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Berkeley and Phenomenalism

  • J. W. Davis (a1)


My reason for bringing up the familiar matter of phenomenalism is both critical and historical. Almost to a man those who have been interested in arguing for or against phenomenalism have assumed that Berkeley was a phenomenalist (for some of the evidence one need only read the Aristotelian Society Proceedings on phenomenalism, beginning with Stout's paper in 1938). Now if Berkeley's doctrine is appropriately named “phenomenalism,” then it is a phenomenalism of a quite different stripe from the twentieth century variety, though many who have described his doctrine as phenomenalism have not sufficiently stressed the difference.



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1 C. D. Broad, “Berkeley's Argument about Material Substance,” Proceedings of the British Academy, Vol. 28, 1942, 11. My paper contends that Berkeley's doctrine of the perceivable makes him an epistemological realist and not a phenomenalist. This interpretation of Berkeley is not, of course, new; in recent years it has received forceful support from two distinguished Berkeleian scholars, A.A. Luce and T.E. Jessop. On the subject of this paper in particular see Luce, Berkeley's Immaterialism (Edinburgh, 1945), 45-46 and “Berkeley's Doctrine of the Perceivable,” Hermathena, Vol. 60, 1942, passim. Cf. also J.P. de C. Day, “George Berkeley, 1685-1753,” The Review of Metaphysics, Vol. 6, esp. 110-111 , 270-281, and K. Marc-Wogau, “Berkeley's Sensationalism and the Esse est Percipi-Principle”, Theoria, Vol. 23, 1957, 12-36. Other recent studies which treat Berkeley as an epistemological realist are: W. Doney, “Two Questions about Berkeley”, Philosophical Review, Vol. 61, 1952, 382-391; D. Grey, “The Solipsism of Bishop Berkeley”, Philosophical Quarterly, Vol. 2, ig52, 338-349; H.M. Bracken, “Berkeley's Realisms”, Philosophical Quarterly, Vol. 8, 1958, 3-15.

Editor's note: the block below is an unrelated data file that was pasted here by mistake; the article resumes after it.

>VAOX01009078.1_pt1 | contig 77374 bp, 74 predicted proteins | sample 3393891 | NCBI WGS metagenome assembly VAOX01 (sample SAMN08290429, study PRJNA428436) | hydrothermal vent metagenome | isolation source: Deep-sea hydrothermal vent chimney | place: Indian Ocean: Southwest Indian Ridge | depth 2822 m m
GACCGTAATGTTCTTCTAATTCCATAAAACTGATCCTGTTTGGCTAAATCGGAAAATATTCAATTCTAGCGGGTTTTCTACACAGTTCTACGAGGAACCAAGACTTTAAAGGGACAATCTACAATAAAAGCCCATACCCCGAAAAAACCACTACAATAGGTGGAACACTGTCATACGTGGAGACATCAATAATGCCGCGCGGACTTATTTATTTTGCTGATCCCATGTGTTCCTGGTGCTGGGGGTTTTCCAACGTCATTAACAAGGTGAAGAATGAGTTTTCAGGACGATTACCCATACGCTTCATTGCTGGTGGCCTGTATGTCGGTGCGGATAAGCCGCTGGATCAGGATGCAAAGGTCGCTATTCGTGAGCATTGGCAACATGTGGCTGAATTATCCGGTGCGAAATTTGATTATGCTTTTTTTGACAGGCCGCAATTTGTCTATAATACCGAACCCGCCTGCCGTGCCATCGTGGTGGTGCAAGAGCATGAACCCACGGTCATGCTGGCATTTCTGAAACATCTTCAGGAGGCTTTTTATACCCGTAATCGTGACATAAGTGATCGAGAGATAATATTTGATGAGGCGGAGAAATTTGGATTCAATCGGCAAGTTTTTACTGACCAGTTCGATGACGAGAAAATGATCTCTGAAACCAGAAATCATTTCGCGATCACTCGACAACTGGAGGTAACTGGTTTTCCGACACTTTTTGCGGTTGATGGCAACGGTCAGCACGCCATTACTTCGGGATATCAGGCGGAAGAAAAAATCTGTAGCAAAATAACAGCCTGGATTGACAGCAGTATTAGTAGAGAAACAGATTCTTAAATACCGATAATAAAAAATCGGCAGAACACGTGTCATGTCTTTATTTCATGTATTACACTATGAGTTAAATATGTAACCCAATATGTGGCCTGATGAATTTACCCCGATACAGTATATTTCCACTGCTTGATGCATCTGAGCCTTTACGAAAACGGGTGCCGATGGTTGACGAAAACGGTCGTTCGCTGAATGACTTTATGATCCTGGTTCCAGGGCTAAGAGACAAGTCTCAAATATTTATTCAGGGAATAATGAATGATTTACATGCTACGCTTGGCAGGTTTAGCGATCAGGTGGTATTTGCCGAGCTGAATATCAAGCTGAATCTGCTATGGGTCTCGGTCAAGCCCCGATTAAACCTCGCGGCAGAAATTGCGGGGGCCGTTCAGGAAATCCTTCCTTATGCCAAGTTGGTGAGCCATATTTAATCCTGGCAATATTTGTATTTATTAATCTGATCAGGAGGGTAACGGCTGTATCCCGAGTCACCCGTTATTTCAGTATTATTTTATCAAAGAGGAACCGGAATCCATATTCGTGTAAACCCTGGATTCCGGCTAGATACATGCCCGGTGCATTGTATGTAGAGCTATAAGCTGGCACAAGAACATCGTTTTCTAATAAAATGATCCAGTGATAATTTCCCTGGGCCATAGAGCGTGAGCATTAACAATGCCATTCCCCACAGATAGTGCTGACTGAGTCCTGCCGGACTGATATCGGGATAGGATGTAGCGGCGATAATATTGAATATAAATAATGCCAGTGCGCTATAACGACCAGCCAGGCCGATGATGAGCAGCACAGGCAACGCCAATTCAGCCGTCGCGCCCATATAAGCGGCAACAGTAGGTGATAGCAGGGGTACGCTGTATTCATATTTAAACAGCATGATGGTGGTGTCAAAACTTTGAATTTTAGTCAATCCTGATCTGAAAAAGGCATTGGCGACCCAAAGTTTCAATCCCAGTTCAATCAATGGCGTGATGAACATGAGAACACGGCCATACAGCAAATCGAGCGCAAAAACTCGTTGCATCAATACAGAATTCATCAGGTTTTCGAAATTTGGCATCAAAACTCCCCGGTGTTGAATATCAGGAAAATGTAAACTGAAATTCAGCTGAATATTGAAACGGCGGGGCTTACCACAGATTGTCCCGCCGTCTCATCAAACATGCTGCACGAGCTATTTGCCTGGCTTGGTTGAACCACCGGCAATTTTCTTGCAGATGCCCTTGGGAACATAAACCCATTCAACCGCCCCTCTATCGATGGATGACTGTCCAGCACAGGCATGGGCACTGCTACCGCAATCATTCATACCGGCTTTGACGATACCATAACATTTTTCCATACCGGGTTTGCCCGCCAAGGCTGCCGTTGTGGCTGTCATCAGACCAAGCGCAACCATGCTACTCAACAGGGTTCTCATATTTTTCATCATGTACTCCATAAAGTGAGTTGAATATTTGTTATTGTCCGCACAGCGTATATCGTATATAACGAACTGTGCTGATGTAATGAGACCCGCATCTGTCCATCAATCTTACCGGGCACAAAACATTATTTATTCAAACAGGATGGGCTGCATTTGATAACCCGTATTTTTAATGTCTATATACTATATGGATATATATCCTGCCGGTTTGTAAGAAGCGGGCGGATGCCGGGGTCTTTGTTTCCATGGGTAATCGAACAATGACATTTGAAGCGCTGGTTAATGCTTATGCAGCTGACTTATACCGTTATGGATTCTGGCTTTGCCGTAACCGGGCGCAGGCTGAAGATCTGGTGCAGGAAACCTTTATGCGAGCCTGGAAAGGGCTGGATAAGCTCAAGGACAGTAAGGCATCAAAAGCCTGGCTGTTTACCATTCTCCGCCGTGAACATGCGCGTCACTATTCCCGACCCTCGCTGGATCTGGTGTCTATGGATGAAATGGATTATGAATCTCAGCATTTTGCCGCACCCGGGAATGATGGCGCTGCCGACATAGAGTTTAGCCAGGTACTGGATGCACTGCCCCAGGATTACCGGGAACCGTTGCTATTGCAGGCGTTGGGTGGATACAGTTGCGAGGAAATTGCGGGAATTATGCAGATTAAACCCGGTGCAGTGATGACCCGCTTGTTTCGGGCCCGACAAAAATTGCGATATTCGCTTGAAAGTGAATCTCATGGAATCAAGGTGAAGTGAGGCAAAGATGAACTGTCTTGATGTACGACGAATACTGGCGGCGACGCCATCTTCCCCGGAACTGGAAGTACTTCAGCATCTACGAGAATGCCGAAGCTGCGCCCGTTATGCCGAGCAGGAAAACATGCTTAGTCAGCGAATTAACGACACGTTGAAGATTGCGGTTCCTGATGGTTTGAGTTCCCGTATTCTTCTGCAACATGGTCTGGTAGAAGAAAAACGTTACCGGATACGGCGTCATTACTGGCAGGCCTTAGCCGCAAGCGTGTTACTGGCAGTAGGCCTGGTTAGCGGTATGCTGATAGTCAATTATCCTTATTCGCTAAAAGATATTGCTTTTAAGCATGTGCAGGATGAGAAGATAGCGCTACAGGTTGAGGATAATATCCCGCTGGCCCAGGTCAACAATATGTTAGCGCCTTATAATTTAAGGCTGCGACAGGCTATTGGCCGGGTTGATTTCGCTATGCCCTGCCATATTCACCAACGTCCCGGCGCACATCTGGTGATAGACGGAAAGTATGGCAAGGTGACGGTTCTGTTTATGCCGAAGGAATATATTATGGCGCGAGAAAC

2 Marhenke, “Phenomenalism” in Max Black, Philosophical Analysis, (Ithaca 1950) 301.

3 G. J. Warnock, Berkeley, (London, 1933).

4 Ibid., 239.

5 Ibid., 241.

6 Ibid., 244, ff.

7 Cf. Isaiah Berlin, “Empirical Propositions and Hypothetical Statements,” Mind, LIX, 1950, passim.

8 Op. cit., 317.

9 George Berkeley, Works (ed. A. A. Luce and T. E. Jessop). Hereafter all quotations from Berkeley are from this edition. Footnote citations will be dispensed with and reference will be made to the Principles by paragraph and to the Three Dialogues by page number.

10 Marc Wogau, “Berkeley's Sensationalism and the Esse est Percipi-Principle,”, Theoria, Vol. XXIII, 1957, 22-23.

11 Mill formulated an objection to Berkeley's view of actual perception turning on the ambiguity of the word ‘same’ as applied to sensations in Berkeley's view. Cf. John Stuart Mill, “Berkeley's Life and writings” in Fortnightly Review, 1871, 517-518. Cf. also Day, op. cit., 271-273, who has reformulated Mill's argument in a way in which the force of the objection is more clearly brought out.

Berkeley and Phenomenalism

  • J. W. Davis (a1)


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